Is it a case of cash-flow? I doubt it, particularly with the current craze for vintage, up-cycling and furniture reclamation – there is nothing quite like the comfort of a leather sofa – and there have got to be thousands of those on offer on the cheap around town. Case in point – Balham – there’s a pub there called Hagen & Hyde, and it’s not remarkable, but is a decent, well-run pub, exactly what you expect and want in leafy South London. It was busy when we went, and we found ourselves standing, our drinks sat on the top of a decrepit upright piano, surrounded by the afterwork crew, where a chandelier overhead flickered and momentarily dimmed the view of the framed prints of Victorian flower sketches that adorned much of the wallspace.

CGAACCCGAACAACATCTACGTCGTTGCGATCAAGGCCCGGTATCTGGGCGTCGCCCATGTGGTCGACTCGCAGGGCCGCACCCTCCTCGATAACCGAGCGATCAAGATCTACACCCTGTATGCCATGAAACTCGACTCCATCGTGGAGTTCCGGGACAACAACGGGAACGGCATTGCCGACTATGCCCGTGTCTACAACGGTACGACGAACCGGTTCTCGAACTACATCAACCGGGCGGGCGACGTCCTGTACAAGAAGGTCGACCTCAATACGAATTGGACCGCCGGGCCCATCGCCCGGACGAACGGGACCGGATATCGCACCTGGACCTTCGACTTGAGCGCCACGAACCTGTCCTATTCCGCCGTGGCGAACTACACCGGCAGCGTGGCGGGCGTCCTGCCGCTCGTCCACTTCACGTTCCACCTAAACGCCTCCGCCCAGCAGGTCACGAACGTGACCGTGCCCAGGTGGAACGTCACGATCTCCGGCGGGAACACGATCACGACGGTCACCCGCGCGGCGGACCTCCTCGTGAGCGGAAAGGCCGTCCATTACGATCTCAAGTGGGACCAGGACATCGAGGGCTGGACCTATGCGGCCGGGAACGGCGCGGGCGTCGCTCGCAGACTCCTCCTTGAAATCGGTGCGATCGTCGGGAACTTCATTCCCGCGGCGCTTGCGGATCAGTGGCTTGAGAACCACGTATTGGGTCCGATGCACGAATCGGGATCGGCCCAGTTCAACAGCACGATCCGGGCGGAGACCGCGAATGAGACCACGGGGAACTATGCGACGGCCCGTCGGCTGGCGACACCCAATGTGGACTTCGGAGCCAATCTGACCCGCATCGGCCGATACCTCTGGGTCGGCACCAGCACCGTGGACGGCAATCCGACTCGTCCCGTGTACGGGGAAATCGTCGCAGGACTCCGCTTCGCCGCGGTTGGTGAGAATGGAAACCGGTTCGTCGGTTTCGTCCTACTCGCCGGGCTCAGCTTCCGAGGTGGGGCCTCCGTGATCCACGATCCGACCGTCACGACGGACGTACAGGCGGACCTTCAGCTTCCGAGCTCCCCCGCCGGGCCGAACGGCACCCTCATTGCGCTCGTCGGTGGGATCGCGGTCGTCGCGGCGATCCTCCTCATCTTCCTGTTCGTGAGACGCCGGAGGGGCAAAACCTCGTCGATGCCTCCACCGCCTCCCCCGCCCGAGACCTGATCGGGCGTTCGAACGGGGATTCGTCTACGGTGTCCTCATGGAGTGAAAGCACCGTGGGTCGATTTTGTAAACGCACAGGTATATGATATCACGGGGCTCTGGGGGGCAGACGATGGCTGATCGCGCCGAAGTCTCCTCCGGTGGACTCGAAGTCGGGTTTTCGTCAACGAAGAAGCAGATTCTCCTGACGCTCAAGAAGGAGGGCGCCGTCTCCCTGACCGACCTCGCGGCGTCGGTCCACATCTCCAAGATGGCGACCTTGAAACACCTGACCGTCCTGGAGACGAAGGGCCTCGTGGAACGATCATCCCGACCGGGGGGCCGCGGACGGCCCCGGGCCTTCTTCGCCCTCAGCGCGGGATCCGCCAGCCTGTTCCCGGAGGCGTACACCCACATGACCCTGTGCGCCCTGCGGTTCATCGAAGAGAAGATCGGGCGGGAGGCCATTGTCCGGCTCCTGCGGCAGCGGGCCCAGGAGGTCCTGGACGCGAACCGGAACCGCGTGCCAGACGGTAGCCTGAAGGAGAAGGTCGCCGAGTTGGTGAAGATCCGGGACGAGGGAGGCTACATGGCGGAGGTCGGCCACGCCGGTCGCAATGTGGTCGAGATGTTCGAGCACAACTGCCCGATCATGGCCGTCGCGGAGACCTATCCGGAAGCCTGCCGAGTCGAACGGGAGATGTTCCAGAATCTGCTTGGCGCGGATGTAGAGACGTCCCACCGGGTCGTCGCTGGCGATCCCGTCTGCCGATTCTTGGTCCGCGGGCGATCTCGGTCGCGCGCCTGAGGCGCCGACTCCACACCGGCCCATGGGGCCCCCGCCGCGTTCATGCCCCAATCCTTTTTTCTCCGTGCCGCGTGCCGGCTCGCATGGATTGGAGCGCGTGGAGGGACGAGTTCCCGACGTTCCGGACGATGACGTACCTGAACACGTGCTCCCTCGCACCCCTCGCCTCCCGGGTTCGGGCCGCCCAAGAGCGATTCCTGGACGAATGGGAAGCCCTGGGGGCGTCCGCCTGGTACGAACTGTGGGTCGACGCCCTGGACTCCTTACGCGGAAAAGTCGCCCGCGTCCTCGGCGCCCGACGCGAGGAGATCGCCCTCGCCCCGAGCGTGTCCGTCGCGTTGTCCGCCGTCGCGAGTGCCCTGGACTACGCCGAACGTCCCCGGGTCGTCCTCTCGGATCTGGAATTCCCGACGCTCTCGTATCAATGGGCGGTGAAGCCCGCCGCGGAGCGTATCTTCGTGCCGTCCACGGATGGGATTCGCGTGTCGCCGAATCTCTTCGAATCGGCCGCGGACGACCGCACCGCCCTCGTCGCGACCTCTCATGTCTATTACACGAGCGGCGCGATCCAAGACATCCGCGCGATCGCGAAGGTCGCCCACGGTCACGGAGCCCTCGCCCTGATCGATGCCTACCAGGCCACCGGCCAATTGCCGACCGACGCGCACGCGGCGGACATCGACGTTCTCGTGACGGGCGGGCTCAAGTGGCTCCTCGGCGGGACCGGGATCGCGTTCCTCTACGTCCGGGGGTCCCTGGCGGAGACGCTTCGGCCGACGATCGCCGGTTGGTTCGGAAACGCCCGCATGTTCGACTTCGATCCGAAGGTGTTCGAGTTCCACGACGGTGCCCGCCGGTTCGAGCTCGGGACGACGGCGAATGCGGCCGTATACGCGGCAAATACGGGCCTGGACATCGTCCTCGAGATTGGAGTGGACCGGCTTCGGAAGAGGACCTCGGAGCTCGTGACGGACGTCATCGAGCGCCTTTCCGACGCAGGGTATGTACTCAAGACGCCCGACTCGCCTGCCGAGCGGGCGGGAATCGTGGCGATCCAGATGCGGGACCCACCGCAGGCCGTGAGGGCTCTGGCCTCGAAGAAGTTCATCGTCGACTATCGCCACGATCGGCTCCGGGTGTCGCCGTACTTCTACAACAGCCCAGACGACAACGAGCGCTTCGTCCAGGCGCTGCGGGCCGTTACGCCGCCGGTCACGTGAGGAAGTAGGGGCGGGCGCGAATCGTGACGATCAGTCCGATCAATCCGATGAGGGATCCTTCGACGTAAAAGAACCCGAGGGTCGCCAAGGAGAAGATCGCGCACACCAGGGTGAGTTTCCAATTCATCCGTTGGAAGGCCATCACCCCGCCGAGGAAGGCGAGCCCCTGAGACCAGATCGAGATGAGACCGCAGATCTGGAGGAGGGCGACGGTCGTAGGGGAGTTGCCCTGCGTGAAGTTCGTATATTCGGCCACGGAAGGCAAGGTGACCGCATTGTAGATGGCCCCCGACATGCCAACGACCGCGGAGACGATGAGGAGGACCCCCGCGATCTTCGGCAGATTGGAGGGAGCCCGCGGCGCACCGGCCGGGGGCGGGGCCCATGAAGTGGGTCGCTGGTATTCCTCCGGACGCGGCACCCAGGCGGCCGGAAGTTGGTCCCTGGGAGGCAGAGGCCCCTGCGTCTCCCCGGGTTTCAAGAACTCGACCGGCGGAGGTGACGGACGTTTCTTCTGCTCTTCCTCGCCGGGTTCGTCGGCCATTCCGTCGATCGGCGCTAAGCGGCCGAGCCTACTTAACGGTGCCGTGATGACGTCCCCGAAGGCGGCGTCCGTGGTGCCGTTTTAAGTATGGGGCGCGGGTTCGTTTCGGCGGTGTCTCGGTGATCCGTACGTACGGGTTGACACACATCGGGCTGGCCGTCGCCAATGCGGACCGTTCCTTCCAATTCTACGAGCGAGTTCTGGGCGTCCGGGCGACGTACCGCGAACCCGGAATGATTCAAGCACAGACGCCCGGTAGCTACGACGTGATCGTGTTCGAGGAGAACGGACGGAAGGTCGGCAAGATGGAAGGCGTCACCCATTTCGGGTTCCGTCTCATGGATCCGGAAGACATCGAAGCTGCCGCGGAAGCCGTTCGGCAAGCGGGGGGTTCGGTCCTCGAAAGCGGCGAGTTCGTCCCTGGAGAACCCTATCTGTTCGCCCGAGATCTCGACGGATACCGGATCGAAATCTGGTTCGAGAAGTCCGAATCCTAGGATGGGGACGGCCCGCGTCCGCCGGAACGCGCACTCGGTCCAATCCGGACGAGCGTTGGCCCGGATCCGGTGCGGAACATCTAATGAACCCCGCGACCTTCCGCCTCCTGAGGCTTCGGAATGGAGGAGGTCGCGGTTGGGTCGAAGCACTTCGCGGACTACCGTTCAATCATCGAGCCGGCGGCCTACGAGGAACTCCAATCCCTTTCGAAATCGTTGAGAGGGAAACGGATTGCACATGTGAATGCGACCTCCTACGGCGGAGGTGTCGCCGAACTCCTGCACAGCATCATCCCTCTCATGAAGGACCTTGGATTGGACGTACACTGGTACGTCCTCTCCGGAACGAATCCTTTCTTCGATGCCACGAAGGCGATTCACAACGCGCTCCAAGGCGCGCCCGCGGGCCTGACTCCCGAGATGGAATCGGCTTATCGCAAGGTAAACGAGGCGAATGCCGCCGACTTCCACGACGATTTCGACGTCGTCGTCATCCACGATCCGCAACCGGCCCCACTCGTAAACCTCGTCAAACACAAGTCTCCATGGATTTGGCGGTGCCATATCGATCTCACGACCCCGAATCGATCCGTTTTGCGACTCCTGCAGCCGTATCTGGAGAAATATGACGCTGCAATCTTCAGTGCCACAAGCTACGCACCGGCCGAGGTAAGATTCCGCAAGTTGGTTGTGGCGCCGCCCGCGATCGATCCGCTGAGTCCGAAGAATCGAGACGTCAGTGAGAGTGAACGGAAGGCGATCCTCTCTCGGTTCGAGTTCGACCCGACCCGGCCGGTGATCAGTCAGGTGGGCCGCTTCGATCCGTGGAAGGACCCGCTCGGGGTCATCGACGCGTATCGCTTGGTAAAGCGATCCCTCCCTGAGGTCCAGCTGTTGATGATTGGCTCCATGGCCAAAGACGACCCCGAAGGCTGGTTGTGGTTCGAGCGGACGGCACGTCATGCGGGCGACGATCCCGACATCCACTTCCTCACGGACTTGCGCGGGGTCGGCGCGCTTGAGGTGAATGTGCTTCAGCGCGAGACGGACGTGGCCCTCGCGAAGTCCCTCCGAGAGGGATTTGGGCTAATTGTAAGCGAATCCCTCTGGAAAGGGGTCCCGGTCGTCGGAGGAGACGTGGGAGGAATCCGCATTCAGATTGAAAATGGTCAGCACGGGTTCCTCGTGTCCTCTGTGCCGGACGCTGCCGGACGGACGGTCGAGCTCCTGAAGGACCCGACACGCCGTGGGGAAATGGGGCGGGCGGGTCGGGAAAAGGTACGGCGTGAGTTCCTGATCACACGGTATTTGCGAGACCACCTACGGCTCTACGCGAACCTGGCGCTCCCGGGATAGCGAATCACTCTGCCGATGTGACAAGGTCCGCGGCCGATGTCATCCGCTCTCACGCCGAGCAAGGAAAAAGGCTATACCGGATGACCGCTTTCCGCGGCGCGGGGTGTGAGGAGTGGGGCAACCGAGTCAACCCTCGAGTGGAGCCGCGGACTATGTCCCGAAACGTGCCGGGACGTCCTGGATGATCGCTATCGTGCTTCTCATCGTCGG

But we remained alert despite many strong, cheap gins, because the lucky few in this wonderful little pub were sat on plush benches cushioned with padded leather, or even better, car-sized, crimson red leather sofas. One became amiable and we literally threw ourselves onto it. There are few better feelings than to be in a pub, Hendrick’s in hand, roaring fire to the left and a window to the right, where through it, all you can see is a rainstorm. Bar owners take note – seating makes it, not Midori, as their marketing would have you beleive. Even The Narrow, my most hated of pubs, has some pretty incredible sofas that can turn one pint into several. With whiskey.